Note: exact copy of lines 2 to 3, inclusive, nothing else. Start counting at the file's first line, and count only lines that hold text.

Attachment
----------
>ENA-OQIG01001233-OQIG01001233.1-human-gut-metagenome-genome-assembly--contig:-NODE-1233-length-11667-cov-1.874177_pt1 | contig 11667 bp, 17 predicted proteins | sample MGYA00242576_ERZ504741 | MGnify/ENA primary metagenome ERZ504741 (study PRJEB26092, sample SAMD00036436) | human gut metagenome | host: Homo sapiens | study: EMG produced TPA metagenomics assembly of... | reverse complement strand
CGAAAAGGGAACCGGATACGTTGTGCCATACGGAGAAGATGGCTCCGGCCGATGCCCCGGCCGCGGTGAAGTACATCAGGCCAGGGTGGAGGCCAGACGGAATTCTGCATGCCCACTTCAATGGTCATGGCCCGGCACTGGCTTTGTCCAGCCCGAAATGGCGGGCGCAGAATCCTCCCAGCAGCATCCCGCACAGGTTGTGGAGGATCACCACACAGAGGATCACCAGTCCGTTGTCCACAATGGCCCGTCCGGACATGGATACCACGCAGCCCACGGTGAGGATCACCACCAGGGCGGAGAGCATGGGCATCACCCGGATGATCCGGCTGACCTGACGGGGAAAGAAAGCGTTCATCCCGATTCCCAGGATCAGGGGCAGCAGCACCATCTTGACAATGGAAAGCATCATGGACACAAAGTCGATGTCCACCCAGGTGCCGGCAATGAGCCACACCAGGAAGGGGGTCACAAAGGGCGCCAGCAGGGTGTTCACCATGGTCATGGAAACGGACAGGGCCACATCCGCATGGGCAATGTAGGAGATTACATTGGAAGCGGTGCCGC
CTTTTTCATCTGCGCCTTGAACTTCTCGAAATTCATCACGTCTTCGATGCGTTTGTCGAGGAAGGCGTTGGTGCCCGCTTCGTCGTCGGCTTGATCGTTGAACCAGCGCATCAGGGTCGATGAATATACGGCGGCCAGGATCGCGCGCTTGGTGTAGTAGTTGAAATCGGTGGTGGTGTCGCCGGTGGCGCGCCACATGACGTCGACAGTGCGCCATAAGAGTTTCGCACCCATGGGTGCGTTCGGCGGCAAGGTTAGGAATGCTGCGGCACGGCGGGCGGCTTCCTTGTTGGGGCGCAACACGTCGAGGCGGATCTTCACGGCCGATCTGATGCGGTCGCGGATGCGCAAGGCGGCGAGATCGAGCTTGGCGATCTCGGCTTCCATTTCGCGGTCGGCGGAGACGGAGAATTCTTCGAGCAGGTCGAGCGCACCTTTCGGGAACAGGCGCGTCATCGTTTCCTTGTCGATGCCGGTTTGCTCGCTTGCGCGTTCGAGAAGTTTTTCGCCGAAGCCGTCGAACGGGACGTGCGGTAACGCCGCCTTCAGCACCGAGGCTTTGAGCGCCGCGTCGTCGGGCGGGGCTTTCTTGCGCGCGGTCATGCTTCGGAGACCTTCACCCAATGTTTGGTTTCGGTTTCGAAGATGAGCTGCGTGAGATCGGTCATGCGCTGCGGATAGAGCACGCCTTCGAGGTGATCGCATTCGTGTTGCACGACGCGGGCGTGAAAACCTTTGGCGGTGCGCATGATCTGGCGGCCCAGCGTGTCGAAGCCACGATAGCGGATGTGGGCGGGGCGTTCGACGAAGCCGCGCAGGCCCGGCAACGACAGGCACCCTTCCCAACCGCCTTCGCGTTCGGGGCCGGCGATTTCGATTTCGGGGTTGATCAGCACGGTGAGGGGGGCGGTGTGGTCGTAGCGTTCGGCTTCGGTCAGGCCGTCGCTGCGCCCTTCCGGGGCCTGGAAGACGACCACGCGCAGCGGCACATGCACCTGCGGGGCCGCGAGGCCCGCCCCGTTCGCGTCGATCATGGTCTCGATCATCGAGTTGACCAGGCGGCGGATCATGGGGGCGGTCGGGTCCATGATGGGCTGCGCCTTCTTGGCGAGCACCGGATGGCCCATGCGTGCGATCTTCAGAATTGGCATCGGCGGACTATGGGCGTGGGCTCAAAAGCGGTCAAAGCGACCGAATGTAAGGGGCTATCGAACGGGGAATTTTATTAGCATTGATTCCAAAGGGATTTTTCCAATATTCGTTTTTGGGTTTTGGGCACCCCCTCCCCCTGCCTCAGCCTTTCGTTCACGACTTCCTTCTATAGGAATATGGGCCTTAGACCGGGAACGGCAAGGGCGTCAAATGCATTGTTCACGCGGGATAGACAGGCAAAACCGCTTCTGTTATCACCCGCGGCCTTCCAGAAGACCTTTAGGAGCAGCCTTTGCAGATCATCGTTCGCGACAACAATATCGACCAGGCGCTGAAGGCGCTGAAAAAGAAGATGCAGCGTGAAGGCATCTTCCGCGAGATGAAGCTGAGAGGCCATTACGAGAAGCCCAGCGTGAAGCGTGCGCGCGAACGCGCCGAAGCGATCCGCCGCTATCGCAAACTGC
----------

CGAAAAGGGAACCGGATACGTTGTGCCATACGGAGAAGATGGCTCCGGCCGATGCCCCGGCCGCGGTGAAGTACATCAGGCCAGGGTGGAGGCCAGACGGAATTCTGCATGCCCACTTCAATGGTCATGGCCCGGCACTGGCTTTGTCCAGCCCGAAATGGCGGGCGCAGAATCCTCCCAGCAGCATCCCGCACAGGTTGTGGAGGATCACCACACAGAGGATCACCAGTCCGTTGTCCACAATGGCCCGTCCGGACATGGATACCACGCAGCCCACGGTGAGGATCACCACCAGGGCGGAGAGCATGGGCATCACCCGGATGATCCGGCTGACCTGACGGGGAAAGAAAGCGTTCATCCCGATTCCCAGGATCAGGGGCAGCAGCACCATCTTGACAATGGAAAGCATCATGGACACAAAGTCGATGTCCACCCAGGTGCCGGCAATGAGCCACACCAGGAAGGGGGTCACAAAGGGCGCCAGCAGGGTGTTCACCATGGTCATGGAAACGGACAGGGCCACATCCGCATGGGCAATGTAGGAGATTACATTGGAAGCGGTGCCGC
CTTTTTCATCTGCGCCTTGAACTTCTCGAAATTCATCACGTCTTCGATGCGTTTGTCGAGGAAGGCGTTGGTGCCCGCTTCGTCGTCGGCTTGATCGTTGAACCAGCGCATCAGGGTCGATGAATATACGGCGGCCAGGATCGCGCGCTTGGTGTAGTAGTTGAAATCGGTGGTGGTGTCGCCGGTGGCGCGCCACATGACGTCGACAGTGCGCCATAAGAGTTTCGCACCCATGGGTGCGTTCGGCGGCAAGGTTAGGAATGCTGCGGCACGGCGGGCGGCTTCCTTGTTGGGGCGCAACACGTCGAGGCGGATCTTCACGGCCGATCTGATGCGGTCGCGGATGCGCAAGGCGGCGAGATCGAGCTTGGCGATCTCGGCTTCCATTTCGCGGTCGGCGGAGACGGAGAATTCTTCGAGCAGGTCGAGCGCACCTTTCGGGAACAGGCGCGTCATCGTTTCCTTGTCGATGCCGGTTTGCTCGCTTGCGCGTTCGAGAAGTTTTTCGCCGAAGCCGTCGAACGGGACGTGCGGTAACGCCGCCTTCAGCACCGAGGCTTTGAGCGCCGCGTCGTCGGGCGGGGCTTTCTTGCGCGCGGTCATGCTTCGGAGACCTTCACCCAATGTTTGGTTTCGGTTTCGAAGATGAGCTGCGTGAGATCGGTCATGCGCTGCGGATAGAGCACGCCTTCGAGGTGATCGCATTCGTGTTGCACGACGCGGGCGTGAAAACCTTTGGCGGTGCGCATGATCTGGCGGCCCAGCGTGTCGAAGCCACGATAGCGGATGTGGGCGGGGCGTTCGACGAAGCCGCGCAGGCCCGGCAACGACAGGCACCCTTCCCAACCGCCTTCGCGTTCGGGGCCGGCGATTTCGATTTCGGGGTTGATCAGCACGGTGAGGGGGGCGGTGTGGTCGTAGCGTTCGGCTTCGGTCAGGCCGTCGCTGCGCCCTTCCGGGGCCTGGAAGACGACCACGCGCAGCGGCACATGCACCTGCGGGGCCGCGAGGCCCGCCCCGTTCGCGTCGATCATGGTCTCGATCATCGAGTTGACCAGGCGGCGGATCATGGGGGCGGTCGGGTCCATGATGGGCTGCGCCTTCTTGGCGAGCACCGGATGGCCCATGCGTGCGATCTTCAGAATTGGCATCGGCGGACTATGGGCGTGGGCTCAAAAGCGGTCAAAGCGACCGAATGTAAGGGGCTATCGAACGGGGAATTTTATTAGCATTGATTCCAAAGGGATTTTTCCAATATTCGTTTTTGGGTTTTGGGCACCCCCTCCCCCTGCCTCAGCCTTTCGTTCACGACTTCCTTCTATAGGAATATGGGCCTTAGACCGGGAACGGCAAGGGCGTCAAATGCATTGTTCACGCGGGATAGACAGGCAAAACCGCTTCTGTTATCACCCGCGGCCTTCCAGAAGACCTTTAGGAGCAGCCTTTGCAGATCATCGTTCGCGACAACAATATCGACCAGGCGCTGAAGGCGCTGAAAAAGAAGATGCAGCGTGAAGGCATCTTCCGCGAGATGAAGCTGAGAGGCCATTACGAGAAGCCCAGCGTGAAGCGTGCGCGCGAACGCGCCGAAGCGATCCGCCGCTATCGCAAACTGC